By Steve Moran
I am at that age where another birthday is only a reminder that at some point my amazing life will slow down and stop. I am not particularly melancholy about it but not exactly thrilled. Though I do feel honored that the NFL choose to hold the Superbowl on my actual birthday.
A couple days ago I received by mail a birthday card from a charitable organization I have a relationship with that was signed by each of the leadership team. “That’s nice,” you think, but so what. Well, when I looked at it closely it appears they went out and had several hundred (maybe several thousand) of these printed complete with signatures.
So it is really just a fancy form letter.
I am sure someone on the staff has a birthday calendar and sends those cards out either at the first of every month or along the month to hundreds of folks and that the staff actually has no idea it is my birthday (unless they are reading this, which I am guessing they are not.).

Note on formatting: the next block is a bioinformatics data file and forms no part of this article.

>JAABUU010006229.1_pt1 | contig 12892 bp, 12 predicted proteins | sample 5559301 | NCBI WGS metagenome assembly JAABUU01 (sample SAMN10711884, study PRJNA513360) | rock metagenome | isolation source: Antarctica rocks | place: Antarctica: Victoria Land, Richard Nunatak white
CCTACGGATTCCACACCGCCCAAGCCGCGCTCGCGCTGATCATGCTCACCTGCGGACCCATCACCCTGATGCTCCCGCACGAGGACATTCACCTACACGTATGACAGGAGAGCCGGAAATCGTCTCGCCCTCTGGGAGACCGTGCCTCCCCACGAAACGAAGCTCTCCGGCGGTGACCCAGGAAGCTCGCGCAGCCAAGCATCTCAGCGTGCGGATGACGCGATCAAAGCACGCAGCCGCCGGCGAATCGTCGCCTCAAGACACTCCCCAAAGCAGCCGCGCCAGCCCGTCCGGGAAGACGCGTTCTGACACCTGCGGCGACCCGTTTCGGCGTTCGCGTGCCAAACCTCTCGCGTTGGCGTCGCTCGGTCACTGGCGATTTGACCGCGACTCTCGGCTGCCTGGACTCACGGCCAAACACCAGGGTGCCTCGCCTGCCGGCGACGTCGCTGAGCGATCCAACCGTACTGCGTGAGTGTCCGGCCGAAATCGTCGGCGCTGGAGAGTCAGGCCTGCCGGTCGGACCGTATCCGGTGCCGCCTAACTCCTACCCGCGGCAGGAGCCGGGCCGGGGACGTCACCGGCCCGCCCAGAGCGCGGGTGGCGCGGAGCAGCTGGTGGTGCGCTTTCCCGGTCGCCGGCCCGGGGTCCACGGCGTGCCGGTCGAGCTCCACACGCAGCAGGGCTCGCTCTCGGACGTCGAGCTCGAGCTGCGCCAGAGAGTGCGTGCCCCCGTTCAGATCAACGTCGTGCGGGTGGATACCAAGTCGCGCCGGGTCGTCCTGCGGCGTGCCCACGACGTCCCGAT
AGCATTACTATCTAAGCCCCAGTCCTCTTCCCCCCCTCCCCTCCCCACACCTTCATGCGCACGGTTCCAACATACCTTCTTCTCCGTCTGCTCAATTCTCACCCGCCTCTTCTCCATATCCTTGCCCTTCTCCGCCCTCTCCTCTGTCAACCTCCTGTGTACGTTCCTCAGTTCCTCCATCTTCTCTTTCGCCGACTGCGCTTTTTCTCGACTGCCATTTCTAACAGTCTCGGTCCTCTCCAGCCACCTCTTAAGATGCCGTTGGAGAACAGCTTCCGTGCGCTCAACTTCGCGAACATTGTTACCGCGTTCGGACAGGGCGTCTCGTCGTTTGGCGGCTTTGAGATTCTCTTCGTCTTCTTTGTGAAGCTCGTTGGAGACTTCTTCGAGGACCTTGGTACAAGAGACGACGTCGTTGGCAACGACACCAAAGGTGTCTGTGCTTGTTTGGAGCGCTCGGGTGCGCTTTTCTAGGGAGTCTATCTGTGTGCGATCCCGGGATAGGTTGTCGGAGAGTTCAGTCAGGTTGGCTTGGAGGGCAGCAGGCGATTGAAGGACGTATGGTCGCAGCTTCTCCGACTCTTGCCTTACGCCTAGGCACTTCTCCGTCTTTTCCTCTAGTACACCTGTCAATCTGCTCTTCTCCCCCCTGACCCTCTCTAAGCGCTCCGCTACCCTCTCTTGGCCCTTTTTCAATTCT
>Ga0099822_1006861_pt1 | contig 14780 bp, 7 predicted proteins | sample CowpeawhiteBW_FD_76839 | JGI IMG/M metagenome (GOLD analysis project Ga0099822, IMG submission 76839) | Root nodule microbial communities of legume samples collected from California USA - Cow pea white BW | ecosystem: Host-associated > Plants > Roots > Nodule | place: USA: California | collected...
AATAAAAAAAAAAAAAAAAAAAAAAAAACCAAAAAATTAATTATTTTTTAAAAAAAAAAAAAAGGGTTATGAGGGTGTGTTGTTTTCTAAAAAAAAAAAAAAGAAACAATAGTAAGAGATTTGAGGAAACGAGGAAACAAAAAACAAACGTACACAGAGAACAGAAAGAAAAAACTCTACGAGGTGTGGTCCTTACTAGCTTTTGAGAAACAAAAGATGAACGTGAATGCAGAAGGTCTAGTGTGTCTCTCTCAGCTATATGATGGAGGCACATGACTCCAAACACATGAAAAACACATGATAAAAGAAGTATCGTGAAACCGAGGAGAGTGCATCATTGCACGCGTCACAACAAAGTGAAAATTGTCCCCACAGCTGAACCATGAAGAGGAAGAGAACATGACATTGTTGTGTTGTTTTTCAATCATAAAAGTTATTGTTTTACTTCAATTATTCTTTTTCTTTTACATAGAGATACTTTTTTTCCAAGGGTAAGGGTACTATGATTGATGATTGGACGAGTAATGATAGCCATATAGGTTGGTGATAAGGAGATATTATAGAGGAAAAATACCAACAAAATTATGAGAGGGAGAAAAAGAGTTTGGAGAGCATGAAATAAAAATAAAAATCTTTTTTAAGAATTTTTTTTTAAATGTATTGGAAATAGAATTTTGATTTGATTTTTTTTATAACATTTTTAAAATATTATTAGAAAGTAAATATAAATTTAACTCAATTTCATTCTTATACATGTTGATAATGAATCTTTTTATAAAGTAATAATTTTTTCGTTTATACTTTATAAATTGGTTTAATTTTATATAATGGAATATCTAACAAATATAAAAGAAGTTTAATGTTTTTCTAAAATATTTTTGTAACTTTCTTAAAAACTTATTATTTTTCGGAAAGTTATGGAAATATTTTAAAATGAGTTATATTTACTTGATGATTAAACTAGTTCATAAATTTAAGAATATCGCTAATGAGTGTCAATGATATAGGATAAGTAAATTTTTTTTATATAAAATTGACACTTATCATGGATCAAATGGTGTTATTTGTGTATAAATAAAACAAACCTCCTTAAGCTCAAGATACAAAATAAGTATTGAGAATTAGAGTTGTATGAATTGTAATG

The most generous assessment though was “what a silly waste of money.” My more cynical thought was that this was an insulting reminder that they don’t really care much about me, though I am sure they like my donations, which are not insignificant.
Then I Saw This On Linkedin
Contrast that form letter-style Happy Birthday with this one I saw on LinkedIn
It likely actually took no more time or effort than my worthless birthday greeting, but this was personal and real.
Dianna Gee of Brookdale took just a moment to snap a photo with her mobile phone (I presume) then another few moments to post it on LinkedIn and write two heartfelt, personal meaningful sentences. If I were Dana I would be thrilled.
Appreciation That Works
There is lots of data that when team members feel appreciated, they are more loyal, happier and work harder. They also are more likely to recruit others. Yet fake, canned, phony or clueless appreciation can be worse than no appreciation at all.
Give a box of candy to a diabetic or symphony tickets to a rock n roller and all you have said to them is “I don’t care enough to get to know you.” It takes an incredible opportunity to grow your team and instead you hurt your team.
How are you showing appreciation to those you work with?